The leaders’ debate the other night saw Tavish Scott, Iain Gray and the First Minister in agreement that Scottish education would remain free at tertiary level.
That’s good, and indeed it indicates that unless the parties do a massive U-turn along the lines of Nick Clegg and his bunch of chancers in England, education will remain free in this country.
We heard from the Tories that it is wrong for people who will earn more because of their degrees, to be subsidised by those who will earn less because they have no degrees. That presupposes that people always earn more when they have a degree but I can think of several organisations where under the average wage is the norm and degrees are a prerequisite of the job. It's true too that we ALL benefit from having a well educated, and appropriately educated workforce.
I think Tavish made a good point about there being alternatives to university. Not everyone, and not every job, requires a degree. Many jobs require technical and craft skills that can be obtained on courses at technical or commercial colleges although these too must be funded.
We need somehow to get away from the notion that the only jobs worthy of respect are those which require university degrees. It’s just not true, as you might reflect when your central heating goes on the blink, your car won’t start, your pipes are frozen or your computer goes BANG!.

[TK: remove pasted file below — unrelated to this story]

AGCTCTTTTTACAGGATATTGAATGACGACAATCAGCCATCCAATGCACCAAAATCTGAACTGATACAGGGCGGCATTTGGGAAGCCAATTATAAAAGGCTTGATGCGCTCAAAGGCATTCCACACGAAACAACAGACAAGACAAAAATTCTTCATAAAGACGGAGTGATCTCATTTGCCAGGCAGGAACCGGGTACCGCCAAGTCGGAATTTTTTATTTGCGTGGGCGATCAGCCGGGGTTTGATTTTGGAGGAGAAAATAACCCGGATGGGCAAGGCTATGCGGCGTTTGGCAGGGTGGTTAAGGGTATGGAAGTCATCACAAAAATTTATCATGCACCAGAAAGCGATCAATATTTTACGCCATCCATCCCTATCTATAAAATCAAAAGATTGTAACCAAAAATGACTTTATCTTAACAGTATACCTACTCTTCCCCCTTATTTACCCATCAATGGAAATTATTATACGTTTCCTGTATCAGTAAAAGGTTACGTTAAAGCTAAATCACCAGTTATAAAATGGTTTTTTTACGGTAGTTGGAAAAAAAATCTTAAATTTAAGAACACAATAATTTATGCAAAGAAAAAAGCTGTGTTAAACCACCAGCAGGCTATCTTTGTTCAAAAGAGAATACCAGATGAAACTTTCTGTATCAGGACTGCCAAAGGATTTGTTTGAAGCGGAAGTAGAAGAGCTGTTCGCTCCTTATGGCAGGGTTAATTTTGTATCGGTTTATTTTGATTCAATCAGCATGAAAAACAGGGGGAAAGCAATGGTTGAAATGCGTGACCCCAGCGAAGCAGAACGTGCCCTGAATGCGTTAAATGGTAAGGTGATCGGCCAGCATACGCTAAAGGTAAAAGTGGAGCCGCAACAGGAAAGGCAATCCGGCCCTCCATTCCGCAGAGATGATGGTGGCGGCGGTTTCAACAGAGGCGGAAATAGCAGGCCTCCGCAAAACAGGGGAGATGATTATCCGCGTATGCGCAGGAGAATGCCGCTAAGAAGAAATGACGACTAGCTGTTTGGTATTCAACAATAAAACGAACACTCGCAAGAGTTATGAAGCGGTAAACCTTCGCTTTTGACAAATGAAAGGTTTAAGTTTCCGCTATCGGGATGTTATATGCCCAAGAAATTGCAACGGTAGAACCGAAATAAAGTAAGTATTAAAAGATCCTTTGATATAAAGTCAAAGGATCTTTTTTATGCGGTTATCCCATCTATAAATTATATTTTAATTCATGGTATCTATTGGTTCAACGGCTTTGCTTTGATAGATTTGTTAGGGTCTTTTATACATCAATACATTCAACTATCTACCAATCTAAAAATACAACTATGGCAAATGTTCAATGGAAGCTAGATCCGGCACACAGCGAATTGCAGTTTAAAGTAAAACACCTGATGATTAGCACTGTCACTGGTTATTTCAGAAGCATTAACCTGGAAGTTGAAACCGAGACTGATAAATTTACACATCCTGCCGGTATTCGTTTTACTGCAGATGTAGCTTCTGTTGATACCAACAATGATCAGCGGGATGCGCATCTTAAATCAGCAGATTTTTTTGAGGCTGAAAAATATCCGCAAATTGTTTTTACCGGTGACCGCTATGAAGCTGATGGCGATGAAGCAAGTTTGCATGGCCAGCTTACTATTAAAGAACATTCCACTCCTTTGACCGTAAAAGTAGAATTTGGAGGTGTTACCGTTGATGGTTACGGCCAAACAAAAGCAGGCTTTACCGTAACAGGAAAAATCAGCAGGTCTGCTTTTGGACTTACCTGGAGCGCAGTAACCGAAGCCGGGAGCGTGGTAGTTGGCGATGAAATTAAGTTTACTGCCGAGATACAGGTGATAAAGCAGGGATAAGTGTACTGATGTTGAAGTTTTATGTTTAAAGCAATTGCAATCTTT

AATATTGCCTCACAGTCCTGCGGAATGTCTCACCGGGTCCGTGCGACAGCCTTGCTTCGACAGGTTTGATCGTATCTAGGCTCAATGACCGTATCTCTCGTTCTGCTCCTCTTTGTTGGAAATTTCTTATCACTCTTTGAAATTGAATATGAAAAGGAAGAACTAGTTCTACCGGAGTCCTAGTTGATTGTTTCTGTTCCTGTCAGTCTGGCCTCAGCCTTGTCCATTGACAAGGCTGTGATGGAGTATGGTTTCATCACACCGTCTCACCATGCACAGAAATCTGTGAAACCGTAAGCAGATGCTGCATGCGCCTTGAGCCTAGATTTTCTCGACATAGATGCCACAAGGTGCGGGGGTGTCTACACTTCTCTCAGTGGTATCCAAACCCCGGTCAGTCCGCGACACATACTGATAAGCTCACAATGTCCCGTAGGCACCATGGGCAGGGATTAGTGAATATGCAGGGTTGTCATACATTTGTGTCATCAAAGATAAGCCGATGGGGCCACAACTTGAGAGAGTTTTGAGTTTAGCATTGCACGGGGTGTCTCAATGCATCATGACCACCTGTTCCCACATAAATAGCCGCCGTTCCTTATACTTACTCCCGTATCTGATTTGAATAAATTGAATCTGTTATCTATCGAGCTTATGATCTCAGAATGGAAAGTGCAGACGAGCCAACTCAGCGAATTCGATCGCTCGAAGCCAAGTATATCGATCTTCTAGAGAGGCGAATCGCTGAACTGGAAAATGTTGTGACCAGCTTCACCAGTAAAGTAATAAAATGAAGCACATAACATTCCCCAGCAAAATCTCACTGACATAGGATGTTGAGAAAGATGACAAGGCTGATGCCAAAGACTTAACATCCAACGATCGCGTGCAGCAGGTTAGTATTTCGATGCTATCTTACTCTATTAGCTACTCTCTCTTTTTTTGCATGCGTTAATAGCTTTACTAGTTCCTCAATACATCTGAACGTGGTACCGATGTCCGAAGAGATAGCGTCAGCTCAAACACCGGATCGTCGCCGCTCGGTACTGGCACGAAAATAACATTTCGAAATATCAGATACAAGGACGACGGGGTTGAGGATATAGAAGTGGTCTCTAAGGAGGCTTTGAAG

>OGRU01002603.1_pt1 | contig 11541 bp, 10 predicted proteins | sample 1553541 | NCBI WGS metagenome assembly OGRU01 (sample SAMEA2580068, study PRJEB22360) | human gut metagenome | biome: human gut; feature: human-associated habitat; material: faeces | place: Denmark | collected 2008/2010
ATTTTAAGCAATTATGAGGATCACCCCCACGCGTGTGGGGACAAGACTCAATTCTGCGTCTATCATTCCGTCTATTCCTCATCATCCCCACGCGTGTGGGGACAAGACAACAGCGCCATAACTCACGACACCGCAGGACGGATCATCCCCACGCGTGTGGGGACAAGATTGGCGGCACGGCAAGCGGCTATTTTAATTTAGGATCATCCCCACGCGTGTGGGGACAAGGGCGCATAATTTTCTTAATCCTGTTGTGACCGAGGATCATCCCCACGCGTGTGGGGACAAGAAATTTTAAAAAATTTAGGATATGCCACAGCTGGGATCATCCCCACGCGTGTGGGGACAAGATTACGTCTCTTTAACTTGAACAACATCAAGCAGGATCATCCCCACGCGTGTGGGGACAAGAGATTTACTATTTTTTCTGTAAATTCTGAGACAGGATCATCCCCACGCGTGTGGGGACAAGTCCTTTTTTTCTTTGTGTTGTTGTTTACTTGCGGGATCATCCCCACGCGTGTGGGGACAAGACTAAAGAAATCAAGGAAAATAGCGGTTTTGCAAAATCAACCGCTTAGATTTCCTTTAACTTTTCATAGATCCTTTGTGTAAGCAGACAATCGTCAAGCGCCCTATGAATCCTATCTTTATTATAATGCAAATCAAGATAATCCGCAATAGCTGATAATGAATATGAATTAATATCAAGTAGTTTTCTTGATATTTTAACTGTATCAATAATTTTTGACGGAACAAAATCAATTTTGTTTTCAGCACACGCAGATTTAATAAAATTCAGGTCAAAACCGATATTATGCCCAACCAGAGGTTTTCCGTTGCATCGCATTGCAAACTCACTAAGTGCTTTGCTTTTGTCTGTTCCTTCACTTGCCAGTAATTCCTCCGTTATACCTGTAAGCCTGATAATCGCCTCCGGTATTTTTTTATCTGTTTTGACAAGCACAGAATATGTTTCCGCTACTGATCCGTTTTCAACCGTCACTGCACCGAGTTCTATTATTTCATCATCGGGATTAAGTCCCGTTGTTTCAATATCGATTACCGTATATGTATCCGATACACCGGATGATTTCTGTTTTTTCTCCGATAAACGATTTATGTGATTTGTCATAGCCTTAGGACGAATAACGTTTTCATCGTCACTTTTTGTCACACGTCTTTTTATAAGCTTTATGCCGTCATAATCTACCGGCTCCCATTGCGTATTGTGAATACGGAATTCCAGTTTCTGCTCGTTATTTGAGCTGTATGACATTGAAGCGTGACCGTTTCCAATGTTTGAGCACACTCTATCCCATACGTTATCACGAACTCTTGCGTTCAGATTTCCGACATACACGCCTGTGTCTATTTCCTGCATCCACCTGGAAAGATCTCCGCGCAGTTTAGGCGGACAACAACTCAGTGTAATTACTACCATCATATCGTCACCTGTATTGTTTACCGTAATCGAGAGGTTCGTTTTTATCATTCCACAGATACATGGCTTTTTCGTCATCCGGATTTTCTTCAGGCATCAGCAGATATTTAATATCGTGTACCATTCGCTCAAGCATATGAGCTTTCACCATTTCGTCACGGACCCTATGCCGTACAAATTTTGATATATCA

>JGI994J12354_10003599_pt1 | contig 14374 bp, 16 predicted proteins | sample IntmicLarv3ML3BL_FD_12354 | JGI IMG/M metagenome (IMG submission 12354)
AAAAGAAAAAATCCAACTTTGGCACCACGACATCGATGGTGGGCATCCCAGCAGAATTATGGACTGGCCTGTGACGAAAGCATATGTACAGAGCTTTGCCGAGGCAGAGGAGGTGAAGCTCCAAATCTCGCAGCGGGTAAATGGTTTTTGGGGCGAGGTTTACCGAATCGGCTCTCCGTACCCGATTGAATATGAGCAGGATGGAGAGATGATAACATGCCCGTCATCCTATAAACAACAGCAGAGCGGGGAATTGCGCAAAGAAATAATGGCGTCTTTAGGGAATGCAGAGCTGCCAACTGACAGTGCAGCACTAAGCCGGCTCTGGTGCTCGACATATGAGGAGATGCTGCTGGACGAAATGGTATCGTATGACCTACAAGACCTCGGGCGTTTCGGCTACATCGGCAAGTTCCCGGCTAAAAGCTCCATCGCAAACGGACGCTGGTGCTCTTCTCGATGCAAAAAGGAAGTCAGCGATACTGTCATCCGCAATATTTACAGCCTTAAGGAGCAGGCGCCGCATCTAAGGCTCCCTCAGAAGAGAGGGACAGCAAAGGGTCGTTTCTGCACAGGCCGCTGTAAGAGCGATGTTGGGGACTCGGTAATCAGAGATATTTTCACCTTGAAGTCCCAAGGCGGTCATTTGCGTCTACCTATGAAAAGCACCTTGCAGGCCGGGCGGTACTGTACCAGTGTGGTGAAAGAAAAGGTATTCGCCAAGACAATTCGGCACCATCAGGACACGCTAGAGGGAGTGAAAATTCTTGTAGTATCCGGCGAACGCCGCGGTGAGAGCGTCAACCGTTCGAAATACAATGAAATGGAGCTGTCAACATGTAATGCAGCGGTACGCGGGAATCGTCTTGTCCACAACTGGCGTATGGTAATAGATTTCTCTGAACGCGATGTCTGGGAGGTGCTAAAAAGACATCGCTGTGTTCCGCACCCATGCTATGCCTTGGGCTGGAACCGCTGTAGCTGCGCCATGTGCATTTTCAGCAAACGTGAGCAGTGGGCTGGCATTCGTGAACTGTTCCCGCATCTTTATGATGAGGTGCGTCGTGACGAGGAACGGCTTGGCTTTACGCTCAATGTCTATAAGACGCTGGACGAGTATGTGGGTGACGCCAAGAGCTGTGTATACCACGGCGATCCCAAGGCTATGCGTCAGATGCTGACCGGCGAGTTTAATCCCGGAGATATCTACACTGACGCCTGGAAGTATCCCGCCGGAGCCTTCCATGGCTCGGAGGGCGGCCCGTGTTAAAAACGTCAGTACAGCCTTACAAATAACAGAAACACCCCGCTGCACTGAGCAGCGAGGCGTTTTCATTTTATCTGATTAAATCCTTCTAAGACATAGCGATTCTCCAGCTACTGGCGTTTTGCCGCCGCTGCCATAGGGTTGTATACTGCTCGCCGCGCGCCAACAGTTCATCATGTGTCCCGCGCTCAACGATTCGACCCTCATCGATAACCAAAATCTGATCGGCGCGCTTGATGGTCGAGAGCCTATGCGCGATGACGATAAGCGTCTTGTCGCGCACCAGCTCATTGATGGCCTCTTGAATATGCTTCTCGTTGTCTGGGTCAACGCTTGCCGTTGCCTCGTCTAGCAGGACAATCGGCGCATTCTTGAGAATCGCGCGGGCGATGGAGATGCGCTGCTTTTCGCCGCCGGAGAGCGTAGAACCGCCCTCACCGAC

And it should be remembered that a good plumber can earn an awful lot more than a teacher or social worker...and why not? There are many good jobs which pay excellent money and don’t need a university education.
Perhaps reflecting on whether or not it is necessary to take degrees in sports science or horse psychology, pop music or hairdressing management, cruise management, circus skills or surf science... all of which can be taken at universities in the UK is something that our funders might want to consider.
Surely all these courses could be covered at HNC/D level or as SVQs (NVQs in England)?
It’s estimated that now virtually every university in England and Wales will charge over the £6,000 which Cameron promised would be the norm, with many of them opting for the £9,000 without having shown a valid reason for it. In the meantime the salaries and costs of the management will doubtless continue to rise.
The government in London will be obliged to find a great deal more money, probably around a billion a year, to fund these costs up front, with their degree having cost some students nearly £90,000 by the time they make the last payment (The Independent).
Now that is a situation to be very much avoided. Why does the London government not think out their policies before putting them into practice?